#Cassat50: Dr Brian Shegar, 1979

brianDr Brian Shegar studied BSc Banking and International Finance, 1978 followed by MSc Finance, 1979. He has since gone on to work in international banking, and currently lives and works in Singapore.

Why did you come to Cass?

It wasn’t Cass then! It was the Centre for Banking and International Finance, which was an independent centre (not a faculty) that was part of the City University and not the Business School. The Centre was initially headed by Professor Geoff Woods and after a year it was taken on by the Lord Brian Griffiths (then Professor). He was from the LSE and was noted for an important monograph about competition in the UK banking industry. Back then there were only four clearing banks; an oligopoly that badly needed competition!

The BSc (Hons) in Banking and International Finance attracted a large number of applicants due to the close linkages between the City University and the City of London – the world’s largest international financial centre. I was attracted to apply for this course arising from Singapore’s aspirations to be an international financial centre coupled with my interest in this area.

Back in those days, we were competing in the rankings with the likes of Loughborough and Bangor in Wales – but no one was as bold and as visionary as we were! Also we were close to the City and could tap in to City’s expertise and prestigious institutions. Since the degree it was founded by economists, it initially had a strong weightage on economics and a lesser focus on finance. However this evolved over the years into a well-defined and structured programme.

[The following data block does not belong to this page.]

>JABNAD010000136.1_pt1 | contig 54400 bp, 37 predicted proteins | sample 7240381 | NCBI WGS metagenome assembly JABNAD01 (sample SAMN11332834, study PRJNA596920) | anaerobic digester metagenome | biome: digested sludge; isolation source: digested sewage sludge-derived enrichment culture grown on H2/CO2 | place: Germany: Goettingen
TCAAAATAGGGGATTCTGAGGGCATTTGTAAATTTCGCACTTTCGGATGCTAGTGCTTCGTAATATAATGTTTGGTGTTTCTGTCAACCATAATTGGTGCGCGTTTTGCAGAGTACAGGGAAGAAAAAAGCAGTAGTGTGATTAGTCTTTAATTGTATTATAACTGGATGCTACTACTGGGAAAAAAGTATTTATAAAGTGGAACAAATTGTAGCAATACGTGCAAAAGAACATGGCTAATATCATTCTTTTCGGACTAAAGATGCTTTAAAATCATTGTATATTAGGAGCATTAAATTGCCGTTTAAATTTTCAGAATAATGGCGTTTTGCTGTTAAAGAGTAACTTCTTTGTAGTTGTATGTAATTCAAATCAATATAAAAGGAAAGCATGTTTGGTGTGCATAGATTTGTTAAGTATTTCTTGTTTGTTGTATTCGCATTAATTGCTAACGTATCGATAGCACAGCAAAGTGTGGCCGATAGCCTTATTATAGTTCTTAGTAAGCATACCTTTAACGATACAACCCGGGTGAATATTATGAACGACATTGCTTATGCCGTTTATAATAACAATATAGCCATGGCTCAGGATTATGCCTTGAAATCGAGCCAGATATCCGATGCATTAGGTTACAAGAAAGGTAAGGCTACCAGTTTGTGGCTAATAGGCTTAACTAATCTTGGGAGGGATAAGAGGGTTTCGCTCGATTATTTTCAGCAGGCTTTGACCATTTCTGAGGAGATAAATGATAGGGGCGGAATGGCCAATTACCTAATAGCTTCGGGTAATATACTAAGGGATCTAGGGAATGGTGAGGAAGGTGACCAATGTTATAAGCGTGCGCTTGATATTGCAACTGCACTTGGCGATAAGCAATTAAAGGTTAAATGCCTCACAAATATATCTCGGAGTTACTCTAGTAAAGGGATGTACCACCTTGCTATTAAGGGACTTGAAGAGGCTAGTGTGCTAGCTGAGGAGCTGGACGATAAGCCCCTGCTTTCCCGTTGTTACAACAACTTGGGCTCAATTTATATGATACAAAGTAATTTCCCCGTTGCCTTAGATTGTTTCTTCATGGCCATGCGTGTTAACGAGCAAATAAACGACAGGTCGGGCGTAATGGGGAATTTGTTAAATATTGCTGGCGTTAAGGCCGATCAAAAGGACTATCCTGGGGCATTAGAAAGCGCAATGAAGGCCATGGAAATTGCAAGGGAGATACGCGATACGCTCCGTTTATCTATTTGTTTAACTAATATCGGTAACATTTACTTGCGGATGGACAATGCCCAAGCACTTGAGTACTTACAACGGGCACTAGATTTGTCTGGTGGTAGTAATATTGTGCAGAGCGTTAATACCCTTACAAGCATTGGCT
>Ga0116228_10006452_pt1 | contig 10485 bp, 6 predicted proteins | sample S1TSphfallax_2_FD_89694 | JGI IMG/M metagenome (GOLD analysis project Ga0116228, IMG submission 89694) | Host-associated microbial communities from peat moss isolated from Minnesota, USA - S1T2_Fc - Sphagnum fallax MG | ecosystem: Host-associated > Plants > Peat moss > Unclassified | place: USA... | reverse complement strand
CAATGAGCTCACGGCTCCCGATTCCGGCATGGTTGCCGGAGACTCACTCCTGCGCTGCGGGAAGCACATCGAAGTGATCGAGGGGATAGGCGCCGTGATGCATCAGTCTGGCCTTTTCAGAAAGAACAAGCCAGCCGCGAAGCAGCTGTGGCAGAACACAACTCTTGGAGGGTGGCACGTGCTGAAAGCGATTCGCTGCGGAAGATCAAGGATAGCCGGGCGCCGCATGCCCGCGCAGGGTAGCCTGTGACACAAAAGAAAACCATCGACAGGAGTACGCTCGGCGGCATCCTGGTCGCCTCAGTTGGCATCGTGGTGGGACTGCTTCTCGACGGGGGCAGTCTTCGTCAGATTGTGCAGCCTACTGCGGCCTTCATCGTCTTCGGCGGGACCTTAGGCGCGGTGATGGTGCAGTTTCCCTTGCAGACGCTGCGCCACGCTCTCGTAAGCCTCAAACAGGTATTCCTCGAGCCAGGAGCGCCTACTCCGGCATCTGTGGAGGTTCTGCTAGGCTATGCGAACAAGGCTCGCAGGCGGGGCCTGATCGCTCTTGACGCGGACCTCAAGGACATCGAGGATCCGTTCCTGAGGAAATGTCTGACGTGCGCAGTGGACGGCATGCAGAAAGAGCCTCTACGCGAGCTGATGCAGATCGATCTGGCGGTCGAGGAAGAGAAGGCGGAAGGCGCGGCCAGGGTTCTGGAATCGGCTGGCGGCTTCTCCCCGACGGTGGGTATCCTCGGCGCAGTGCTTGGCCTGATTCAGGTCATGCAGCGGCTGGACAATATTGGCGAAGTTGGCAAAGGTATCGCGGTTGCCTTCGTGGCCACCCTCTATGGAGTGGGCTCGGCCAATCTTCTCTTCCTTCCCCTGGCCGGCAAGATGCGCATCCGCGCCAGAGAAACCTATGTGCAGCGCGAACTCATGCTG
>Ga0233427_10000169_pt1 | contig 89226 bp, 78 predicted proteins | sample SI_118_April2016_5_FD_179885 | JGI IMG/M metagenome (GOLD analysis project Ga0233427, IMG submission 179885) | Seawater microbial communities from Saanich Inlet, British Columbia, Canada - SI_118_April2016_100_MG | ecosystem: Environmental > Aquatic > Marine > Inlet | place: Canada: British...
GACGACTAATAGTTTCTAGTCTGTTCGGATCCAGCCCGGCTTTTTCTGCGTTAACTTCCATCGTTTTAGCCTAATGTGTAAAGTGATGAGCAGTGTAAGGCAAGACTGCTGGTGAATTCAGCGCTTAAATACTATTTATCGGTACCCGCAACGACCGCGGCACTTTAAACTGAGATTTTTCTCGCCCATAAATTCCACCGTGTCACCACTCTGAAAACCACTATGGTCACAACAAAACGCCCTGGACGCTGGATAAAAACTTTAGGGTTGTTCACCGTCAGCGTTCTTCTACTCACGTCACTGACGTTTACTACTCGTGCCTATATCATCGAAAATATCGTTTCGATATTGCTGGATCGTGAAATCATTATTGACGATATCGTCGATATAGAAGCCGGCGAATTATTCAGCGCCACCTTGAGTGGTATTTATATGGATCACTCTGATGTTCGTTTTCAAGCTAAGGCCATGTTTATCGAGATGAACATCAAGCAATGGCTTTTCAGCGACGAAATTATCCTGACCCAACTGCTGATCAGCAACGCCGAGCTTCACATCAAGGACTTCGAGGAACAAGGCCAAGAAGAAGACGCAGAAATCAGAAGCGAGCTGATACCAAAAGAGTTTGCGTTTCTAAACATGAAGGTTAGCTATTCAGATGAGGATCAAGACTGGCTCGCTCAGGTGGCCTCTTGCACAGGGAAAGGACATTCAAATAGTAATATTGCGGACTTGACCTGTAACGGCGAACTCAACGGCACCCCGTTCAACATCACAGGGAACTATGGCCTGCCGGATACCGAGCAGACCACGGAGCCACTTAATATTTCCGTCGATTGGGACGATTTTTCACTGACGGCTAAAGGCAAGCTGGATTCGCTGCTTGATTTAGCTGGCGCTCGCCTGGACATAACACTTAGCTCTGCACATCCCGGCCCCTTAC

What was your experience of studying at Cass?

There were 24 in our maiden cohort, from all over the world. I came from Singapore, there were other international students from Malaysia, Zimbabwe, Ghana, South Africa and elsewhere. It was great to be a small and cosy group and we were close to our lecturers, some of whom are still around eg Professor Roy Batchelor, Kate Phylaktis.

It was an enjoyable experience. We had most of our lectures at Gloucester Annex where the centre was based and some lectures in the main University at St. John Street. The only problem with the programme is that it was misleading in its title as Banking & International Finance, because it was mainly economics! After graduating I had not really been exposed to finance proper so I enrolled at the Business School (CUBS as it was then) and did the MSc Finance – which was quite specialised.

I graduated in 1978 from my BSc and I missed the Mais prize by one mark! Then I obtained a fees scholarship for my MSc thanks to JF Chown & Company, a leading international financial and tax consultant based in the city. I was introduced to JF Chown by Professor Brian Griffith and I have been in contact with my sponsor ever since! It was a good programme and we studied accounting and finance, insurance, operational science, corporate strategy and portfolio management. Again we were a small group, this time based largely at Lionel Denny House, at the Business School before it moved to the Barbican.